We’ve known for a while now that eating plant-based foods is good for our health. Plants contain a variety of compounds that act as antioxidants, helping to rid our bodies of oxygen free radicals, which can wreak all kinds of havoc in our cells.
Clinical trails have even shown that eating moderate amounts of chocolate — which is, after all, a plant based food — can lower the risk of heart disease. Now, lab studies indicate that cocoa may even help prevent some kinds of cancers, including colon cancer.
The plant chemicals in cocoa include catechins and proanthocyanidins, members of a class of such chemicals called flavanols. Catechins are also present in green tea, grapes and berries, while grapes, berries and red wine also contain proanthocyanidins. These antioxidants help prevent DNA and cell damage and inflammation — all of which are associated with cancer risk.
There are three stages to cancer development, according to David L. Katz, MD, MPH, director of Yale University Prevention Research Center, and antioxidants, including chocolate, can play a protective role in each one. The first stage is initiation, when something, such as DNA damage, causes a cell to mutate. Antioxidants can lower this rate of mutation.
These antioxidants help prevent DNA and cell damage and inflammation — all of which are associated with cancer risk.Next comes promotion, when this abnormal cell begins to grow, producing a line of cells. Part of our immune system’s job is to engulf or destroy such a cell line, but if the immune system is compromised or weak, or busy with damage elsewhere in the body, that rogue cell may get away it, Katz explains.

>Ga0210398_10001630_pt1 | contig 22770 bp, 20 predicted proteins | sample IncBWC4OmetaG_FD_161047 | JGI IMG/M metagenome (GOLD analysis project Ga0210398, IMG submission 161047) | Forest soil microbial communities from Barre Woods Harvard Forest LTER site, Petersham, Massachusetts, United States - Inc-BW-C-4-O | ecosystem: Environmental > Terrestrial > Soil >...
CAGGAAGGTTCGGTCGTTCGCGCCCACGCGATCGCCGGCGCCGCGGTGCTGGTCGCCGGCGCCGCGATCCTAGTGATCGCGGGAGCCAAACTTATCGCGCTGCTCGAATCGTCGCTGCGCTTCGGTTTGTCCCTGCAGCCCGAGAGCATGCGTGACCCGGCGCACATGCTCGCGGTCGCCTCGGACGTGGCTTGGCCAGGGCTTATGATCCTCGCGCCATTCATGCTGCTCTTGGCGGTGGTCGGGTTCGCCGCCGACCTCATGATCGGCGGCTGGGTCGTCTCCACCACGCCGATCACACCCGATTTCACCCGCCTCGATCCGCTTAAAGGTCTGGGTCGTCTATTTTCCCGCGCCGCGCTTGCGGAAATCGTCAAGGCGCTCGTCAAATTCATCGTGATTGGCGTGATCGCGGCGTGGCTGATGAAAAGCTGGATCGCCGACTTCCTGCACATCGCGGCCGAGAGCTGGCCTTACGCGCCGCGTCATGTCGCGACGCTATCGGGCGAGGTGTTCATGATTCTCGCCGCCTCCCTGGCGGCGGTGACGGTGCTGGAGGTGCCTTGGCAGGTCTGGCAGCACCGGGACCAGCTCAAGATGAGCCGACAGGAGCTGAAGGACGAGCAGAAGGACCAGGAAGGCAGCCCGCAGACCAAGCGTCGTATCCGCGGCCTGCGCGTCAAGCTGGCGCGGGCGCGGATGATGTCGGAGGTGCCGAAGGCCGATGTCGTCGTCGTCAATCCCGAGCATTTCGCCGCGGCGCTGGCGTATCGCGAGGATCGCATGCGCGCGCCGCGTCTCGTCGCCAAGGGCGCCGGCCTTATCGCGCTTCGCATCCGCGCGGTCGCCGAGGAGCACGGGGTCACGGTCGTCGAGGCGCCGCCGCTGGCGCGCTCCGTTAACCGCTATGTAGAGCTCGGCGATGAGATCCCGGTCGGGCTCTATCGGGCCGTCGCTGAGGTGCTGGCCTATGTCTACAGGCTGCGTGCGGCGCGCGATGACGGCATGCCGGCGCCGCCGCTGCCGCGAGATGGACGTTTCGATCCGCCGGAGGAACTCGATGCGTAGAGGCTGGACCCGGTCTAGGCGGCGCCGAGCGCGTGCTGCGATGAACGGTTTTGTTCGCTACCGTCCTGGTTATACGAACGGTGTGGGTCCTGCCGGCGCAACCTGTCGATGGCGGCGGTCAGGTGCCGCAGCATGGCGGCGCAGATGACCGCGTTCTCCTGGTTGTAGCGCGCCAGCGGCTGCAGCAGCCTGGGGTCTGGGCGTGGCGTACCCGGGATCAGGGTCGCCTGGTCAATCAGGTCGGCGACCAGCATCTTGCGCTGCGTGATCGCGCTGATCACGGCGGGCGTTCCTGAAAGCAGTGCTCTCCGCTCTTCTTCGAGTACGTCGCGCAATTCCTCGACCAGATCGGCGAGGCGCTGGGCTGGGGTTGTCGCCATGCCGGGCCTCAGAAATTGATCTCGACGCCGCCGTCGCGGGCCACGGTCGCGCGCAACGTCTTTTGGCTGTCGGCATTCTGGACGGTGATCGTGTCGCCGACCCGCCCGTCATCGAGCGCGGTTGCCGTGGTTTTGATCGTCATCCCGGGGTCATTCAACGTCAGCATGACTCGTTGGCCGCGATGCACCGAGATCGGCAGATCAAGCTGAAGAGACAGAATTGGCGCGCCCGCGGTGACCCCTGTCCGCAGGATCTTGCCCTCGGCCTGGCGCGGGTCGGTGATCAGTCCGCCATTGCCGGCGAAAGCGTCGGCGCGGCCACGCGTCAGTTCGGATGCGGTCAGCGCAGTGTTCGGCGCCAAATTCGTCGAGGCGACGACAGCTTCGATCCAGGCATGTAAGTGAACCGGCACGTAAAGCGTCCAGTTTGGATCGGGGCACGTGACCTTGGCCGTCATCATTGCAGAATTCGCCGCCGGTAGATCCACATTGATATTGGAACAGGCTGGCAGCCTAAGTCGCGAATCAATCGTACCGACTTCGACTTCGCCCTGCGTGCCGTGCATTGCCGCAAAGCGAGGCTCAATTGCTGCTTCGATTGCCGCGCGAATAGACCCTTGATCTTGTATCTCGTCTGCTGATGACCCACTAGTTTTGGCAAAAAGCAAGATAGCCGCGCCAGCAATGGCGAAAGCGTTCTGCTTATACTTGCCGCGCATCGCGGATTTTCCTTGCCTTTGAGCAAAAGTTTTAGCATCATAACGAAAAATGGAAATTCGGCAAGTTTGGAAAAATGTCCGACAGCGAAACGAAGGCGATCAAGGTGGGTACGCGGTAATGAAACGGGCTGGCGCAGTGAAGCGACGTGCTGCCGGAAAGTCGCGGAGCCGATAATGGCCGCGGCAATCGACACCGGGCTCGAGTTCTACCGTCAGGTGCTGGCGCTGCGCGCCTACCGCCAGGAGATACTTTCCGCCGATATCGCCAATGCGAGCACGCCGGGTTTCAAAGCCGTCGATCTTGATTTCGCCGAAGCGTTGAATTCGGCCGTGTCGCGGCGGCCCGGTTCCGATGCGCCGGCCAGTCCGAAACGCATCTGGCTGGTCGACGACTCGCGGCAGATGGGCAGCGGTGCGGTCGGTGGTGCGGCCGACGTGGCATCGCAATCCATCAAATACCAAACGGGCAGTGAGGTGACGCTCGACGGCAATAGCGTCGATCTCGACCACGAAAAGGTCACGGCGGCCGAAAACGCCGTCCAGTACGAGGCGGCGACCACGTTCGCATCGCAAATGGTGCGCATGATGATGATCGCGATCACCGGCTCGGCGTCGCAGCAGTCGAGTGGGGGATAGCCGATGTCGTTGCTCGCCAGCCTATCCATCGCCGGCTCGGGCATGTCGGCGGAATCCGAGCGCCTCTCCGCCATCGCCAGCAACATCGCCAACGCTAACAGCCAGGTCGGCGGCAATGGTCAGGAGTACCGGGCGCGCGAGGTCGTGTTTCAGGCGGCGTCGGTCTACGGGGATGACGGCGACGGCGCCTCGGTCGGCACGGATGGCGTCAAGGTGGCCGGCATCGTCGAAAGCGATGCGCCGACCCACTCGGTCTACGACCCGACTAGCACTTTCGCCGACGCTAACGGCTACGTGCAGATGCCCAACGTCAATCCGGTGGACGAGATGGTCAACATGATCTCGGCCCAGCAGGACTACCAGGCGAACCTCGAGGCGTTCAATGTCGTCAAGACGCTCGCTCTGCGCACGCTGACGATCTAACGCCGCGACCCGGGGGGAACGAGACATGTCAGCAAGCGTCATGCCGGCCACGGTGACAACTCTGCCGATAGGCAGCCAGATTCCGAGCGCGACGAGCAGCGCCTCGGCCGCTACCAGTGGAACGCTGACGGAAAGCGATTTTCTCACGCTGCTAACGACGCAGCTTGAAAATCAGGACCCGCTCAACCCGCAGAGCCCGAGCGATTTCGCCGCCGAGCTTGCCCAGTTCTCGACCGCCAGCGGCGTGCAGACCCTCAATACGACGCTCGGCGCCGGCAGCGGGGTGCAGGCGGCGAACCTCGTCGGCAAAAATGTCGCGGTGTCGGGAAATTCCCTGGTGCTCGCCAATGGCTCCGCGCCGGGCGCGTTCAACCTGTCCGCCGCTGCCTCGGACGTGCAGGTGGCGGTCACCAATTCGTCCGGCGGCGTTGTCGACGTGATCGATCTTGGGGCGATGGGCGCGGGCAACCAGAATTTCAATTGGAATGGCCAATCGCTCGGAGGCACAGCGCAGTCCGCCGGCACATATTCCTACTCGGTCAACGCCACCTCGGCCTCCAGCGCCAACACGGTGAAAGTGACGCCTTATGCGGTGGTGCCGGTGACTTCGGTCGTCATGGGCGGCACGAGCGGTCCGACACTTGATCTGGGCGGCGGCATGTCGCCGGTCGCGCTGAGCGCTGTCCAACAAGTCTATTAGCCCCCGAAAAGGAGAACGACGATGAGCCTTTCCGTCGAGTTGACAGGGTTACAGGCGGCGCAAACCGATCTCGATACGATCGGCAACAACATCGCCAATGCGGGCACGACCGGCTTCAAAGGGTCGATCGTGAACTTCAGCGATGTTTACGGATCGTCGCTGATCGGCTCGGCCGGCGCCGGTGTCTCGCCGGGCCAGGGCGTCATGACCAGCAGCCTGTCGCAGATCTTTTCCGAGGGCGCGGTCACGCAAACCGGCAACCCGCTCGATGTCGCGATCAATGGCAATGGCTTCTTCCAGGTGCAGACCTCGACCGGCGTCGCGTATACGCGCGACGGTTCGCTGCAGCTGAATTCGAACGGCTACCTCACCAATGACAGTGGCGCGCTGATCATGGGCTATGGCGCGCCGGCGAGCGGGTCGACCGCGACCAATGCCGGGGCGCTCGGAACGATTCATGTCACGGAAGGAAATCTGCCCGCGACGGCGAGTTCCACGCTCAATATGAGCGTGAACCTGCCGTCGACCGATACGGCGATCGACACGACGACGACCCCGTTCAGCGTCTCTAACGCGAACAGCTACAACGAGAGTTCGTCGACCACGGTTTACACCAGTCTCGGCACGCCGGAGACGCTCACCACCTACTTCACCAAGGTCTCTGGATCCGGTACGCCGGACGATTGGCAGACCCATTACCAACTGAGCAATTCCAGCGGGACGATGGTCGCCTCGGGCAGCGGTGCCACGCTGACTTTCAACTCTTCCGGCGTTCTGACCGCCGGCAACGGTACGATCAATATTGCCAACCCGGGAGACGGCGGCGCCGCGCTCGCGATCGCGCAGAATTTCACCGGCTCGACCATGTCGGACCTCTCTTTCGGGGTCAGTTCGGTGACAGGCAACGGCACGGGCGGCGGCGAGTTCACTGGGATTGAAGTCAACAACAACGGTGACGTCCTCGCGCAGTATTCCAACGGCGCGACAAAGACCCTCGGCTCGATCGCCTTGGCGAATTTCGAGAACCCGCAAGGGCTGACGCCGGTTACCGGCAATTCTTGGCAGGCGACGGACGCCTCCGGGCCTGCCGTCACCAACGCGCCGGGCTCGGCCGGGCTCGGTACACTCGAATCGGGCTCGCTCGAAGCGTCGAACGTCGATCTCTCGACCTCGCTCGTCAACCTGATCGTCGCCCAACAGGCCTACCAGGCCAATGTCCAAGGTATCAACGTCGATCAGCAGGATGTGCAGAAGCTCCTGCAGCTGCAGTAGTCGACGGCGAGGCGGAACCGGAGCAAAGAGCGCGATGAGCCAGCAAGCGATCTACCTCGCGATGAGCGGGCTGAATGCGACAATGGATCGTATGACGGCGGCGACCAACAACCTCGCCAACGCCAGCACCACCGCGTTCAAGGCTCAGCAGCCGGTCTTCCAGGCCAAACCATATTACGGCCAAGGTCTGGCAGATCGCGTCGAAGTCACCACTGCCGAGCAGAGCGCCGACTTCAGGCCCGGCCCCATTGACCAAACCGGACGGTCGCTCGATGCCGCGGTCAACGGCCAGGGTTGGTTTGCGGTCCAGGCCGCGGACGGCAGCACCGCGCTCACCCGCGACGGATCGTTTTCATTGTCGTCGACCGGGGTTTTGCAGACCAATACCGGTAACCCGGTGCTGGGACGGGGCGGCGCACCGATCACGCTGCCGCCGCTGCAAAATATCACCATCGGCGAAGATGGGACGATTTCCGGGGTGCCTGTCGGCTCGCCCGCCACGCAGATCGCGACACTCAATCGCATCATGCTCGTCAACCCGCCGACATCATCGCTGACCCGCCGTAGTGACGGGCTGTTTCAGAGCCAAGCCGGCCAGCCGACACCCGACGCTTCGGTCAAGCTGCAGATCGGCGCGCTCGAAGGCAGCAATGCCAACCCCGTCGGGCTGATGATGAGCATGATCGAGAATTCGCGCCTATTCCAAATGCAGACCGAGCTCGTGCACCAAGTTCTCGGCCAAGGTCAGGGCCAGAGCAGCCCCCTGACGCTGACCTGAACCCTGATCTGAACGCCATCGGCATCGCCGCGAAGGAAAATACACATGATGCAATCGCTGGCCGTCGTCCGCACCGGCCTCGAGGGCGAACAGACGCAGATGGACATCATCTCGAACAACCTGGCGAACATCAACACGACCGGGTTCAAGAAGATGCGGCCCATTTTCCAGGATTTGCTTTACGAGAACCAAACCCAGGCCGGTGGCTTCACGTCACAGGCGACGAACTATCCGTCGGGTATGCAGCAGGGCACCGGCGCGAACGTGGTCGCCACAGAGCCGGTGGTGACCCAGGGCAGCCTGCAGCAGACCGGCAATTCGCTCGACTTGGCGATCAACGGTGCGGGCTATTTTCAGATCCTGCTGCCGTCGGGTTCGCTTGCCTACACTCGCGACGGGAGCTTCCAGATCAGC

Because antioxidants prevent inflammation and excess of free radicals, they can tip the balance in favor of our immune systems at this point.
The third stage, expression, is when a cancer becomes clinically detectable. This usually occurs after years or even decades, Katz says, and during that time, we can prevent as much as 60 percent of cancers through our behaviors, including things such as eating a healthy diet, avoiding tobacco, exercising, getting adequate sleep — and, perhaps, eating chocolate.
Not just any kind of chocolate will do, though, nor can you eat it in ridiculous amounts (sorry). Dark chocolate and cocoa powder are best, because they contain the highest concentrations of the beneficial plant compounds.
Candy bars, Katz points out, contain added sugar and other ingredients, which reduce the amount of beneficial compounds and add calories. Those calories can lead to weight gain, which increases your risk of cancer and could cancel out the beneficial aspects of chocolate. If you’re a milk chocolate eater, take heart: Katz points out that taste buds can be trained.
In other words, you can learn to love dark chocolate instead. Those sensitive to caffeine should use caution, though, since cocoa contains a similar stimulant.
Until someone studies chocolate’s protective effects against cancer in actual people, rather than in the lab, we won’t know the ideal amount to eat to get the most benefit without harm. But according to the Linus Pauling Institute Micronutrient Information Center at Oregon State University, randomized, placebo-controlled human trials have shown that 46 grams (1.6 ounces) of dark chocolate consumed daily for two weeks improved endothelial (blood vessel) function in healthy adults, and as little as 6.3 grams (0.22 ounces) daily reduced blood pressure. Dark chocolate generally contains at least 60 percent cocoa.
Bottom line, small amounts of dark chocolate aren't likely to cause harm, as part of a balanced diet that, ideally, according to nutritionists, is at least three-fourths plant based. And it may just help protect you from some kinds of cancer. Praise the Lord and pass the chocolate.
Green Tea House, Asian fusion restaurant, open in Alliance Town Center